Saturday Night Live’s “Weekend Update” earned a primetime slot on NBC, fashioned to give the segment a mainstream audience in light of the current political atmosphere. It isn’t the first time the segment, which has featured anchors like Tina Fey and Jimmy Fallon over the years, has received a coveted primetime slot, but this is the first time it’s happened outside of an election year.
Where last year’s fight for the White House was an amalgam of characters and eye-popping sketches, the following months of new leadership paved the way for a strange mix of pop-culture scrutiny, a heavy stream of protests and an American political system that seems like it’s on its last leg.
And late-night TV has seen its strongest ratings in years. Coincidence? Hardly.
Using comedy for political commentary isn’t new. The ancient Greek thinker Aristophanes crafted the device with Lysistrata, a play that used comedy to chastise a male-dominated society and the Peloponnesian War. Several of Shakespeare’s most notable works have satirical elements pointed toward everything from societal standards to direct political analogies. Political cartoons have been a fixture of cultural commentary long before the 18th century.
Several publications exist solely for the sake of making light of current events and political notions (looking at you, The Onion). Plus, the advent of radio, television and even film, gave the free world its largest audience just before the internet changed the game for everyone.
By reaching a massive audience, popular shows and entertainers have direct access to millions of people. But it’s not the shaping of the average person’s mind that’s the real key; instead, it’s the shining of a spotlight on the good, bad and ugly of the current political scope that earns satire its rightful place.
Tina Fey as Sarah Palin during the 2008 election cycle is one of the most prominent uses of comedy for the sake of political statement in recent memory. Not only was the characterization spot-on in the looks department, Fey’s over-the-top accent (that may not have been that over-the-top) and pointed dedication to honesty in the portrayal allowed Saturday Night Live’s political coverage to soar. Paired with Amy Poehler’s on-edge Hillary Clinton, the duo stole headlines and further cemented SNL as a juggernaut within the modern political spectrum.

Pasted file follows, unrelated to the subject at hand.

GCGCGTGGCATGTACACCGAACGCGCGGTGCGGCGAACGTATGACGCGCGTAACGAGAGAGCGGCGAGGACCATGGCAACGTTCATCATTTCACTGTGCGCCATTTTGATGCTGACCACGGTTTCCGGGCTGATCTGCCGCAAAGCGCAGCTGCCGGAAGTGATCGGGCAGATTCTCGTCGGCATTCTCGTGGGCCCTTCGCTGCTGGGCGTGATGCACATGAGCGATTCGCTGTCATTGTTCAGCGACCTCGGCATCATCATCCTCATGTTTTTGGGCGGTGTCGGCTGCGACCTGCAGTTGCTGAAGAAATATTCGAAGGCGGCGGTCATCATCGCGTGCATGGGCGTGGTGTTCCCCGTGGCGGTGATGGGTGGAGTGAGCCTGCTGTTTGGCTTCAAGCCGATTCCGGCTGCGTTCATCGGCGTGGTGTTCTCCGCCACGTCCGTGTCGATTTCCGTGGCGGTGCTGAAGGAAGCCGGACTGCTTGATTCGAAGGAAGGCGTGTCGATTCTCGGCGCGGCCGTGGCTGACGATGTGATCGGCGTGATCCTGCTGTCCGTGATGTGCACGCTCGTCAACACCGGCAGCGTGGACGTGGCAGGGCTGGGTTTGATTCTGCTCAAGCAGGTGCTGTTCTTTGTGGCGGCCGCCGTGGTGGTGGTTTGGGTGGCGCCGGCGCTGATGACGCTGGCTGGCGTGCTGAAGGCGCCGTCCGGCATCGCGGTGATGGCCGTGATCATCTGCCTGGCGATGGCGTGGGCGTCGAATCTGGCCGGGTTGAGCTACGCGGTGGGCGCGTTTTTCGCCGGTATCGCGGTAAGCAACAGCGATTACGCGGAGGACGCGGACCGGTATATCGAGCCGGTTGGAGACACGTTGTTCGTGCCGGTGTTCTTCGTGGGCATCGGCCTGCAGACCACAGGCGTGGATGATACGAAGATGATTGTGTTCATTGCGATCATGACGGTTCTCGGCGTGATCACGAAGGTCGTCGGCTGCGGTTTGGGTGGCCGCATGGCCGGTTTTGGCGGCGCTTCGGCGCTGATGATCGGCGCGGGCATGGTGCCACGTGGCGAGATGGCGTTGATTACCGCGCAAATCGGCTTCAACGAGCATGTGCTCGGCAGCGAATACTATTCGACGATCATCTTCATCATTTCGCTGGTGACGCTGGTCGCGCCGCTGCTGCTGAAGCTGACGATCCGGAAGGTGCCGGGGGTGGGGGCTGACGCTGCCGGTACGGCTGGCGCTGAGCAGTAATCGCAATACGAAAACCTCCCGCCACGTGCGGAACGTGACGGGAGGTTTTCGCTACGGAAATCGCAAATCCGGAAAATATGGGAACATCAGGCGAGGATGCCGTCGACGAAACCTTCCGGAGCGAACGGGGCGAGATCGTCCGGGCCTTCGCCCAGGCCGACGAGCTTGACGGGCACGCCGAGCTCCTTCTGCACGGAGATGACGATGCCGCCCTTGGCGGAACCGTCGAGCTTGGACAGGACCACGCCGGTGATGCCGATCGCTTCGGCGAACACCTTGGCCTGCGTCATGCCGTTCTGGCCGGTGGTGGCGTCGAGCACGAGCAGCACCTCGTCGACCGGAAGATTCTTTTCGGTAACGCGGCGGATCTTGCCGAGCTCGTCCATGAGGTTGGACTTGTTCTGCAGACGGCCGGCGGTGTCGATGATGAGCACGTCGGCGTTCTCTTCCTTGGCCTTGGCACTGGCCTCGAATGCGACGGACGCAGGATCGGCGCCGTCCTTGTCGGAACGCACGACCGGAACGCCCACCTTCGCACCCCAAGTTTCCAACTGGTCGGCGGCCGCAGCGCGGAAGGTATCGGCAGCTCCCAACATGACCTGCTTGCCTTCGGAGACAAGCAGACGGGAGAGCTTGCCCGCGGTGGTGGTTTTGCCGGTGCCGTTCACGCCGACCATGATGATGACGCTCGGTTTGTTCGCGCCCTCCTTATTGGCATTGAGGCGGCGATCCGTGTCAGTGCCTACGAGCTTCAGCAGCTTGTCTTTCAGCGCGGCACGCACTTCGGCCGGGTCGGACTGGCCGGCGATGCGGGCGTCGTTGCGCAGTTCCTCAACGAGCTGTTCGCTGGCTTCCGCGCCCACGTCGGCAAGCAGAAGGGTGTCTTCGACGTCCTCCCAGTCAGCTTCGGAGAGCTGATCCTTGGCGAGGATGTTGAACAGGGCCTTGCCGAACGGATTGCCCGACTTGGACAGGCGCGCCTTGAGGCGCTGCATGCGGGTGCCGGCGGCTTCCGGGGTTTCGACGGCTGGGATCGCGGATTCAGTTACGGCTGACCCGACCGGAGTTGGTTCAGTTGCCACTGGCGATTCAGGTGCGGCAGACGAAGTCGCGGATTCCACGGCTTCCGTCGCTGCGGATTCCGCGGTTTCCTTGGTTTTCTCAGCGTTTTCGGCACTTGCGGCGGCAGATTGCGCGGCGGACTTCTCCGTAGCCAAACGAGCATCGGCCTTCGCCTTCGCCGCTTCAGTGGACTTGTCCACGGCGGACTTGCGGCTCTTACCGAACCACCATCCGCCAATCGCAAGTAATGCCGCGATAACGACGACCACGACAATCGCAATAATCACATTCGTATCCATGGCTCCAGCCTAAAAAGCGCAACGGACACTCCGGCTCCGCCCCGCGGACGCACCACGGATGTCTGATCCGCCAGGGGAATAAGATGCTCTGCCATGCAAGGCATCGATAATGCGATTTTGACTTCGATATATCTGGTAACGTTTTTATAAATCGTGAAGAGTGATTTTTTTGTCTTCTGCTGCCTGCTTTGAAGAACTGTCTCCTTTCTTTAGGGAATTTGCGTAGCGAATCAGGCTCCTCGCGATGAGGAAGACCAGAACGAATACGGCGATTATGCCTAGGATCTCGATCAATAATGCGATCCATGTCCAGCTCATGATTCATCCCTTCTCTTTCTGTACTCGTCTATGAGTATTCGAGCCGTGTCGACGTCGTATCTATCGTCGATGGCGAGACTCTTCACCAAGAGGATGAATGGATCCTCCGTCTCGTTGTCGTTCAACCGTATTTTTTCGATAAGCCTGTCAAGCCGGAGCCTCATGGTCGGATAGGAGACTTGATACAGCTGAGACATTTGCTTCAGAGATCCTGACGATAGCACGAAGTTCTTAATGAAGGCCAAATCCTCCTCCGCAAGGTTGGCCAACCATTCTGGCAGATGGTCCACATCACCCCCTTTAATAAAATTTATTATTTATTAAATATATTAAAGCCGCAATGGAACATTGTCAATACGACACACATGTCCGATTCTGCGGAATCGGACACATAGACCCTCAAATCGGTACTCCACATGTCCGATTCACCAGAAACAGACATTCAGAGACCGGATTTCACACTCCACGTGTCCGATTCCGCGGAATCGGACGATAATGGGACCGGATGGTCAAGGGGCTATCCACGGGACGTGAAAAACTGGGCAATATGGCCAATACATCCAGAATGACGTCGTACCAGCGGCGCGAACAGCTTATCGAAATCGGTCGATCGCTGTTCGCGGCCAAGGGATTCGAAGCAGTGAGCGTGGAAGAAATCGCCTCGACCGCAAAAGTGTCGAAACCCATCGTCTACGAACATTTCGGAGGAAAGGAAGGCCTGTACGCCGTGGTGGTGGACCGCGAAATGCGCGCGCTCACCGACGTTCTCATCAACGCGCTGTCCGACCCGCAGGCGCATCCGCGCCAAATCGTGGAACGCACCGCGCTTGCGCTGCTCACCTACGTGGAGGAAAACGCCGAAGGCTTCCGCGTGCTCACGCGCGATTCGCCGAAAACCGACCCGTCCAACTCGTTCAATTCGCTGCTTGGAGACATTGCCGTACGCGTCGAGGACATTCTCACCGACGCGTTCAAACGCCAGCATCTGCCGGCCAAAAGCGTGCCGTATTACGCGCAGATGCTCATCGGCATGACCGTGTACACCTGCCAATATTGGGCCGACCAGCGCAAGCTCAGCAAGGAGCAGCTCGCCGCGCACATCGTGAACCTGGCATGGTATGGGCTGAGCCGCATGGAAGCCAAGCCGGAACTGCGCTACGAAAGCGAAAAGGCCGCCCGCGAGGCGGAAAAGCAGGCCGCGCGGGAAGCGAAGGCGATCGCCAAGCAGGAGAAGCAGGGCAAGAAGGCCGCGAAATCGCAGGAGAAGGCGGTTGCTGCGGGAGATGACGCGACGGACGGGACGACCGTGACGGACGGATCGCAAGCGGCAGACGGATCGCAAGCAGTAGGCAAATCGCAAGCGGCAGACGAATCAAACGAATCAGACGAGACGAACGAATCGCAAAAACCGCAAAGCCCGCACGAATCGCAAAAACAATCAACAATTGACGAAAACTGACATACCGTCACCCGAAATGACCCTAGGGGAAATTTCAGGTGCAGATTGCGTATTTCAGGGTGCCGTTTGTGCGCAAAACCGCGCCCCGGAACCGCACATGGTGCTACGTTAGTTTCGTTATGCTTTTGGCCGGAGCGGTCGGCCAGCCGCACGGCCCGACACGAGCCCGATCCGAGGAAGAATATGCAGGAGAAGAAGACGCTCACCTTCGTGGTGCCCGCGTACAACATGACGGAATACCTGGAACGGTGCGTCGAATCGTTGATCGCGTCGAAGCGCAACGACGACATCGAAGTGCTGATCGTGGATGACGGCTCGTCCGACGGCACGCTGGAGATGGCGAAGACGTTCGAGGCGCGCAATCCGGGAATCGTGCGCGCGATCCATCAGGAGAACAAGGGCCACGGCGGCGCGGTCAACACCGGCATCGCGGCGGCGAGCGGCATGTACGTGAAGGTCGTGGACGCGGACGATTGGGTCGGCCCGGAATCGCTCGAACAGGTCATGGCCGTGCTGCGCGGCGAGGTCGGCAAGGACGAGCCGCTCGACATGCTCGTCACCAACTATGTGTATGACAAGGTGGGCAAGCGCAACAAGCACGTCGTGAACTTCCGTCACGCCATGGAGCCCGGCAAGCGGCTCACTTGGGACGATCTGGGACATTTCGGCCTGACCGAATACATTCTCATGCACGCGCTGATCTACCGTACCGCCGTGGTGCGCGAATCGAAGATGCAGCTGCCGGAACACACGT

SNL is still the modern King of Political Satire, but the state of the country and its politicians in the face of a new presidency have shifted the open nature of comedy, for better or worse.
The culture we know is saturated with personal opinions. Twitter may be struggling to turn a profit, but its relevance as a microphone for political statements has never been stronger. On a daily basis, the social network serves as President Donald Trump’s easiest and quickest way to speak to the public. His weekly reviews of the latest SNL episode may have ceased, but recent weeks have found him commenting on Snoop Dogg, North Korea and plenty of fake news.
Similar to “Weekend Update,” The Daily Show with Jon Stewart and The Colbert Report with Stephen Colbert may have been styled as broadcast news, but were in fact comedic fodder. Using real news footage, The Daily Show (still running with host Trevor Noah) sparked serious conversations regarding the current political climate and the news media’s coverage. In a similar format, The Colbert Report focused on the right-wing’s approach. Though never being completely politically neutral, neither show was afraid of pointing fingers or raising eyebrows at any incompetence on either side of affiliation lines. Comedy for the sake of political conversation isn’t just for party loyalty.
Forms of entertainment like The Daily Show, The Colbert Report, Saturday Night Live and even current popular entities like Full Frontal with Samantha Bee and Colbert’s Late Show, have long earned rightful spots as important pieces of the political conversation.
Even in the midst of the sometimes provocative and possibly unfair humor, the heart of the art form is a desire to explore truth. A great joke or stand-up routine is built on honesty and humility, usually at the expense of the storyteller. In the current political climate, turning that mirror from one’s own perspective toward those making decisions on our behalf has never been more important.
Generally, a joke is only as good as the response it earns. No response comes without some form of connection. And no form of connection comes without some ounce of brevity. The best political satire chooses not to shy away from the good, bad or ugly, but instead showcases what’s present and how it can be best improved upon.
Jokes that highlight the work that’s needed are sometimes hard to swallow. Sometimes the best way to break the ice is with a caricature or a laugh.
Politics comes with multiple sides, not unlike political satire. Keep the jokes coming. Raise questions. Hold the accountability mirror up for all to see. And don’t be afraid to laugh.